Assuming the move to Florida by the wage earner and Marguerite in November of 1978 constituted a change of domicile from New York to Florida, the law of Florida will be determinative of the marital status, if any, existing between the wage earner and his first wife, Mary. Section 216(h)(A) of the Social Security Act. Florida courts follow the general rule that the validity of a marriage is determined by the law of the state where the contract of marriage exists. Young v. Garcia, 172 So.2d 243 (1965); Goldman v. Ditrich, 179 S. 715 (1938). Therefore, Florida courts would likely look to the law of both New York and Connecticut in its analysis of the wage earner's marital status.
However, since Florida courts would not apply the laws of these sister states if violative of a paramount public policy of Florida, this opinion will focus on the competing public policy considerations which would face the Florida courts in this matter. Hebron v Passailaigue, 110 So.539 (1926); Beckwith v. Bailey, 161 So.576 (1925).
The Florida courts refuse to recognize divorces procured in Mexico under circumstances whereby neither spouse was domiciled in Mexico. Kittel v. Kittel, 194 So.2d 640 (1967). In Kittel, supra, the District Court of Appeals of Florida was faced with a factual situation similar to this D~ matter. Although husband and wife were residents of Florida, the husband went to Mexico to file his divorce action, remained there a few days in a transient hotel and secured a divorce on the ground of incompatibility of temperment which was not a ground for divorce in Florida. The wife was personally served with due notice of the Mexican action but did not appear. The wife instituted an action in Florida to enjoin her husband from prosecuting the Mexican divorce action. In affirming the lower court's ruling that the Mexican divorce was not valid in Florida, the Kittel court strongly denounced the husband's efforts as follows:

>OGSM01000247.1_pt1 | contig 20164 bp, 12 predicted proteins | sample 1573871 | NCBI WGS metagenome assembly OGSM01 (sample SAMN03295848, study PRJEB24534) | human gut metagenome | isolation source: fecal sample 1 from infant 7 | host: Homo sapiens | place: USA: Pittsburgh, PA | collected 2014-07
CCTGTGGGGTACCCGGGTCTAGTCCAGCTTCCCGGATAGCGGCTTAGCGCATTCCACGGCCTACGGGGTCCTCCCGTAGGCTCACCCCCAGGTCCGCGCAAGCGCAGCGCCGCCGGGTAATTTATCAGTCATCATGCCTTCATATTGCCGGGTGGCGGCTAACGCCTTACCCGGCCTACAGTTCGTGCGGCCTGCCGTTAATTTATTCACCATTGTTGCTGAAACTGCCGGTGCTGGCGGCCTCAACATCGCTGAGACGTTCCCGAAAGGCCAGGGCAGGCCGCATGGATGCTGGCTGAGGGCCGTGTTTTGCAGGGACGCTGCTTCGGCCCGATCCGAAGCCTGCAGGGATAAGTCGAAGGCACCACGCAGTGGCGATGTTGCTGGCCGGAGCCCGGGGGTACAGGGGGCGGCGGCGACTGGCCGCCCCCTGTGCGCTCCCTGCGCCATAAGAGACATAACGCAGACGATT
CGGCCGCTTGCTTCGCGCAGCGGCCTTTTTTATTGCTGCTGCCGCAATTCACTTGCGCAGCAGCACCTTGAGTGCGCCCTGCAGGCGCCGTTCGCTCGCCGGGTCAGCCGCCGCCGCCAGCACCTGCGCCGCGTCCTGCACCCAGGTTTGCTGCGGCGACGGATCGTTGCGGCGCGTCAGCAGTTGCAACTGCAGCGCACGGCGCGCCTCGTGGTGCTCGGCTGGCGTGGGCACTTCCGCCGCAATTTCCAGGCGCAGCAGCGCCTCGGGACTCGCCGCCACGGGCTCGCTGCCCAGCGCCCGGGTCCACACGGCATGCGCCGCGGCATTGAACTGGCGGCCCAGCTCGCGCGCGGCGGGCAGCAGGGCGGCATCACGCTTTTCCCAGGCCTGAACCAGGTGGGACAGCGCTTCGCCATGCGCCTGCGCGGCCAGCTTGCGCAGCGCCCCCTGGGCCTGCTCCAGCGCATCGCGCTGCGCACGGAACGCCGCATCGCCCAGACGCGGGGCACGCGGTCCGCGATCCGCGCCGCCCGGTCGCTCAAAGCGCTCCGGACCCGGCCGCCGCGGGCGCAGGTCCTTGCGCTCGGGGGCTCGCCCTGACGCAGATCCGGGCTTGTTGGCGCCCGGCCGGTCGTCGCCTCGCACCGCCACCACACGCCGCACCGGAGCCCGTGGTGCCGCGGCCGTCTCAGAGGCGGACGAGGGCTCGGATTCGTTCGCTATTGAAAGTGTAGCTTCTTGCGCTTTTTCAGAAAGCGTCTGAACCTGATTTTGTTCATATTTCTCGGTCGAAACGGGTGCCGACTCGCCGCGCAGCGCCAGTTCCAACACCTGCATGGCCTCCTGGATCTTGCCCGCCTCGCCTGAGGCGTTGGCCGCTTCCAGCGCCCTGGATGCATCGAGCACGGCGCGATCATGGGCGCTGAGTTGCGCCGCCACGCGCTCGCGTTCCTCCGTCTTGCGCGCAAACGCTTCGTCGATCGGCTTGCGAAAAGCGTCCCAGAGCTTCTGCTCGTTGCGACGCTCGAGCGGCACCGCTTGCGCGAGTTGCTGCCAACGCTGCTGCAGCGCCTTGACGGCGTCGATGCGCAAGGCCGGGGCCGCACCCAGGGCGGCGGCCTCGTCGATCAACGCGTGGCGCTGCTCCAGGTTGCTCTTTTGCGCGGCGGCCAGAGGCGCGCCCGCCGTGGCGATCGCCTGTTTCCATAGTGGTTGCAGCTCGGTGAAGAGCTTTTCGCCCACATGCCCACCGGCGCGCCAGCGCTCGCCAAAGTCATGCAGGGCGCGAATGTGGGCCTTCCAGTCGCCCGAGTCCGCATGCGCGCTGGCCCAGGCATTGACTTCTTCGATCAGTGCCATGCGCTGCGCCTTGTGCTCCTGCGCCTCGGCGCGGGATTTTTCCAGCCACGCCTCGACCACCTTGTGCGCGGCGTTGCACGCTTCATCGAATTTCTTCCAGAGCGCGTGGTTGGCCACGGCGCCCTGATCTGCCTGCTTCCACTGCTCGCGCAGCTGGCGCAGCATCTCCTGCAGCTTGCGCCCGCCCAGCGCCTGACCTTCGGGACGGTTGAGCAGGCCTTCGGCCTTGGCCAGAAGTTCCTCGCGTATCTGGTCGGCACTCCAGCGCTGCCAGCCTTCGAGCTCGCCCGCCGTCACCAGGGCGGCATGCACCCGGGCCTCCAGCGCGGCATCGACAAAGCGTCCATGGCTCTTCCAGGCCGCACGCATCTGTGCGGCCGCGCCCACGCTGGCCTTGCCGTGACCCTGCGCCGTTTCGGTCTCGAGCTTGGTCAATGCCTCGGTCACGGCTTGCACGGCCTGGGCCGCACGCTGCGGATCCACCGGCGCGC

"To hold the alleged divorce decree is valid as was obtained in Mexico by Mr. Kittel would permit any party desiring to shed himself of a wife to simply go to a state or country several thousand miles away, remain there a few days and secure a divorce on grounds not. even recognized in this state. Should this be permitted, it would violate all principles of morality and justice .... "